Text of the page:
BioEnergy Research

, Volume 11, Issue 4, pp 816–825 | Cite as

Growth Variation Among Hybrid Poplar Varieties in Michigan, USA and the Implications for Commercial Biomass Production.

  • Raymond O. MillerEmail author


Variability in biomass yield among 13 varieties of Populus hybrids was examined during a 7-year rotation in a network of 4 field trials in Michigan, USA. Seventh-year yield varied by site, averaging from 15.1 Mg ha−1 in the north to 35.2 Mg ha−1 in the south. Yield varied among varieties, ranging from 3.0 Mg ha−1 for DN70 in the north to 52.9 Mg ha−1 for NM2 in the south. Yield was most strongly correlated with growing season temperatures and rainfall but less with edaphic factors throughout the network. Twenty-eight percent of the total variation in individual tree weight was due to location effects and another 28% was due to genetic factors, including strong genotype by environment interactions. Even though each 64-tree plot comprised genetically identical clones, the remaining 44% of total observed variation among trees occurred within these plots. Five varieties that performed well throughout the network were identified as an elite cohort for general commercial use throughout the region. This cohort yielded as much as 50% more biomass than random selections. Certain varieties did well at one location while not at others because of strong genotype by environment interactions. Locally chosen elite cohorts produced as much as 5% more biomass than the regional elite cohort. Varietal ranking did change over time but it was possible to reliably identify the regional cohort after 3 years and local cohorts after 4 years. Local, long-term testing of Populus hybrids will be necessary to optimize commercial biomass yields and thereby maximize financial returns to growers.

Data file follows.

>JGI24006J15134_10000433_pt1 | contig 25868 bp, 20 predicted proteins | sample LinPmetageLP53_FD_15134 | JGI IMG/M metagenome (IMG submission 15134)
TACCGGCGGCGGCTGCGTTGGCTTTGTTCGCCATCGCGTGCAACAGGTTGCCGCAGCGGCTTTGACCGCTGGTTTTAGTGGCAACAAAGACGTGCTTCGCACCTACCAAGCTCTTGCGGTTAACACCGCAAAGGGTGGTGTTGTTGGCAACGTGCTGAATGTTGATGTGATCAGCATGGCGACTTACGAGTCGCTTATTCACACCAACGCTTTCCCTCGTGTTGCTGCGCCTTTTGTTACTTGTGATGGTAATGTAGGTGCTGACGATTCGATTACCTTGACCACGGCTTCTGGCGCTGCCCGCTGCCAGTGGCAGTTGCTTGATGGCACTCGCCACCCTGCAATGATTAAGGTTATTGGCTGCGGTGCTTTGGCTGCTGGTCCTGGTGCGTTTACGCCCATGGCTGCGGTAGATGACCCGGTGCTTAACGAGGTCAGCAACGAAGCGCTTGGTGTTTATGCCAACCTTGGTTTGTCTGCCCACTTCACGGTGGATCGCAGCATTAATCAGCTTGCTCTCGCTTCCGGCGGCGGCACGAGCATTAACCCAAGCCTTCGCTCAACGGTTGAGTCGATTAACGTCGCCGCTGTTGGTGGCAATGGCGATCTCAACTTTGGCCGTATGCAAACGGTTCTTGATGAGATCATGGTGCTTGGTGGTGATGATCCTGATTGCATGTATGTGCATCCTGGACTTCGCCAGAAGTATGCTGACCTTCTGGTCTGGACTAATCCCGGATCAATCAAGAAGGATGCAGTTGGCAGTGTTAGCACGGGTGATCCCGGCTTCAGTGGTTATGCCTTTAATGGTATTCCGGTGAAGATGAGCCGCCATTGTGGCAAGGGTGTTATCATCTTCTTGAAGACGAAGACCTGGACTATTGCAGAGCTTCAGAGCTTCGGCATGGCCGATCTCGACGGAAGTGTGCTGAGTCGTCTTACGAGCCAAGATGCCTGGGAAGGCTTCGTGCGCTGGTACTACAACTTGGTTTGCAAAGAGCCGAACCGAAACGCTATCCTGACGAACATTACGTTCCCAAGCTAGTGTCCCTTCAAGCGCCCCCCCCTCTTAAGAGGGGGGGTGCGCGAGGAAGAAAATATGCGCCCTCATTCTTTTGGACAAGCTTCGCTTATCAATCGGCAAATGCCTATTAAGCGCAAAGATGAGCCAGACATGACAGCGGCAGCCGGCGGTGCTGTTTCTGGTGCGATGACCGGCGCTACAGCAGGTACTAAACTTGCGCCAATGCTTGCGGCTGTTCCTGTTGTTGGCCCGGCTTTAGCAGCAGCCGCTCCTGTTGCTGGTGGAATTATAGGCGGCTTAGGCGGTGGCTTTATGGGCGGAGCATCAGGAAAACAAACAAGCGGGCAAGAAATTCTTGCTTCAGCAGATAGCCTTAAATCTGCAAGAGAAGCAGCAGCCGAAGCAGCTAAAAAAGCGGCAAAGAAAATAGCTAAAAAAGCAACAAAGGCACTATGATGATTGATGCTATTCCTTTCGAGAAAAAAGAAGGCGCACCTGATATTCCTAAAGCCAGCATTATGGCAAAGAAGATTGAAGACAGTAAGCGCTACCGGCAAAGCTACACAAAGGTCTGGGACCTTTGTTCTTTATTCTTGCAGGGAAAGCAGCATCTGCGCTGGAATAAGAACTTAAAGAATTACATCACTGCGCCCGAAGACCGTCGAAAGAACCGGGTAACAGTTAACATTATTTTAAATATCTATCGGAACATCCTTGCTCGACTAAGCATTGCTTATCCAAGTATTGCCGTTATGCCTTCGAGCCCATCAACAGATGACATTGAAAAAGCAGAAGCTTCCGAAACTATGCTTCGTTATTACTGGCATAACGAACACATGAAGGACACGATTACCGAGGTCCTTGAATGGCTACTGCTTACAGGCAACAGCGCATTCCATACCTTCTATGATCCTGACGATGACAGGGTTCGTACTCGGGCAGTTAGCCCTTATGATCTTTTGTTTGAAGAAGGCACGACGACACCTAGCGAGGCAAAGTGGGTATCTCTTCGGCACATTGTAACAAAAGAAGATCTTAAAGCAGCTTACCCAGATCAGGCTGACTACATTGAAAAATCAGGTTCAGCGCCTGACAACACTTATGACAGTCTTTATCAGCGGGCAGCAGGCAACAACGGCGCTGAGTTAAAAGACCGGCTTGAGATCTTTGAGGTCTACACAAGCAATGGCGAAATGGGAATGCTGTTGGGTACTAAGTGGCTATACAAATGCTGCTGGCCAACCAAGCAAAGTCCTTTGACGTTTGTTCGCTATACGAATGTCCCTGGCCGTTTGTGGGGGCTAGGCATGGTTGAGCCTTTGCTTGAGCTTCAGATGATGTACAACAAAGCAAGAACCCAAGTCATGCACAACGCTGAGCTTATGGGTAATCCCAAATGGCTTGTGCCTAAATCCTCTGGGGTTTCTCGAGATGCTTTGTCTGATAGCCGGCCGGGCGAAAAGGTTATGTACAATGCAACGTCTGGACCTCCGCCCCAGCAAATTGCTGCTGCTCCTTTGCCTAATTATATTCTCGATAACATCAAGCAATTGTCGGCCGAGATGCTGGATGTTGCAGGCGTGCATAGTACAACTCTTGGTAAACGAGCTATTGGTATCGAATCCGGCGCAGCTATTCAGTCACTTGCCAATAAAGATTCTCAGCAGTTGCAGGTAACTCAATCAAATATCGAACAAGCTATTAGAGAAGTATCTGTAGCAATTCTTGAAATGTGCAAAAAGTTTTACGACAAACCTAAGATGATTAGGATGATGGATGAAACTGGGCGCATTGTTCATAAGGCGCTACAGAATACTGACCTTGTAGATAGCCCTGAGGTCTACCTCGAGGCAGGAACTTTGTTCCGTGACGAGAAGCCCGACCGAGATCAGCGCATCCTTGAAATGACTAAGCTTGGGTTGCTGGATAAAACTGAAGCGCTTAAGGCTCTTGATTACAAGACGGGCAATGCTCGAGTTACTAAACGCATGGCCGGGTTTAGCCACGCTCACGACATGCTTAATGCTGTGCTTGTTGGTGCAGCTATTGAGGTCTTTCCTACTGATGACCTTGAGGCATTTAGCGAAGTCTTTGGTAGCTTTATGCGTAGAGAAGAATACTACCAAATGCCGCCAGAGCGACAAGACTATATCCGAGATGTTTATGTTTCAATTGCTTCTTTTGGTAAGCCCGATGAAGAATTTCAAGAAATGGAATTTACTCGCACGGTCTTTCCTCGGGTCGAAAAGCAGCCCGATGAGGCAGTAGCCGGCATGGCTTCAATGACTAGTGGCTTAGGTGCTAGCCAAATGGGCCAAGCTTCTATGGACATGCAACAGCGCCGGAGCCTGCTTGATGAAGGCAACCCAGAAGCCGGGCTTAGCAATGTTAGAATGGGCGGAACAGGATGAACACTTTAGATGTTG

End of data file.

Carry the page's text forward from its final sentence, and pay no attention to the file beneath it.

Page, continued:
Hybrid poplar Commercial Biomass Yield Variation 



Essential funding to maintain and monitor the poplar network in Michigan over the past several years was provided by the North Central Regional Sun Grant Center at South Dakota State University through a grant provided by the US Department of Energy Bioenergy Technologies Office under award number DE-FC36-05GO85041. Additional funding was provided by Michigan State University AgBioResearch. The technical assistance of Bradford Bender, Kile Zuidema, Paul Irving, and other university staff and students during the 10 years of this project is gratefully acknowledged. Without their dedication and diligence, the data summarized here would have never been gathered and compiled.


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© Springer Science+Business Media, LLC, part of Springer Nature 2018

Authors and Affiliations

  1. 1.Forest Biomass Innovation CenterMichigan State UniversityEscanabaUSA

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